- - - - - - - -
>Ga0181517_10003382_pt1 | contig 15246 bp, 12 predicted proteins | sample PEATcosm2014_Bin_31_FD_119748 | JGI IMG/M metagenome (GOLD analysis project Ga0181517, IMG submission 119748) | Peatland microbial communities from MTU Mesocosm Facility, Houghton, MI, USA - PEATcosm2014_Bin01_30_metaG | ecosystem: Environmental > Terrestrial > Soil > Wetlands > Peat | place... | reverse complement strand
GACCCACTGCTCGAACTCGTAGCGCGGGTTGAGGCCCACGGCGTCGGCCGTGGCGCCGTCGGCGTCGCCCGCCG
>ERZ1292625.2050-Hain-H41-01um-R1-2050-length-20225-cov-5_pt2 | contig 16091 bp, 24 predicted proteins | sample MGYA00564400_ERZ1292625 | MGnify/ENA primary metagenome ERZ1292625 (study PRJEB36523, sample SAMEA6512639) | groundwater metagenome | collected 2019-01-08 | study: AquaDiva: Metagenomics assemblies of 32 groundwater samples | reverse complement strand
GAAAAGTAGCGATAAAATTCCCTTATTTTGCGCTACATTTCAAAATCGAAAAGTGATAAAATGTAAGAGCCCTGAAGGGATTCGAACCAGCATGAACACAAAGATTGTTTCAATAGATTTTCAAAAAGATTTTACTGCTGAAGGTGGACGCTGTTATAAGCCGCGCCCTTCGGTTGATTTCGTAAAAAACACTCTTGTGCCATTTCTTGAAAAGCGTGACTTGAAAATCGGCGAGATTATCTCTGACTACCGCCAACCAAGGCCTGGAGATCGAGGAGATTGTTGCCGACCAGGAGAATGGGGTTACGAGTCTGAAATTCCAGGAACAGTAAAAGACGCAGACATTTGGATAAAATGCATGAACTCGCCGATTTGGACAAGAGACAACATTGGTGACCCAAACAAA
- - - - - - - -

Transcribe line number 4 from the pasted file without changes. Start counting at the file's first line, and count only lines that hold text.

GAAAAGTAGCGATAAAATTCCCTTATTTTGCGCTACATTTCAAAATCGAAAAGTGATAAAATGTAAGAGCCCTGAAGGGATTCGAACCAGCATGAACACAAAGATTGTTTCAATAGATTTTCAAAAAGATTTTACTGCTGAAGGTGGACGCTGTTATAAGCCGCGCCCTTCGGTTGATTTCGTAAAAAACACTCTTGTGCCATTTCTTGAAAAGCGTGACTTGAAAATCGGCGAGATTATCTCTGACTACCGCCAACCAAGGCCTGGAGATCGAGGAGATTGTTGCCGACCAGGAGAATGGGGTTACGAGTCTGAAATTCCAGGAACAGTAAAAGACGCAGACATTTGGATAAAATGCATGAACTCGCCGATTTGGACAAGAGACAACATTGGTGACCCAAACAAA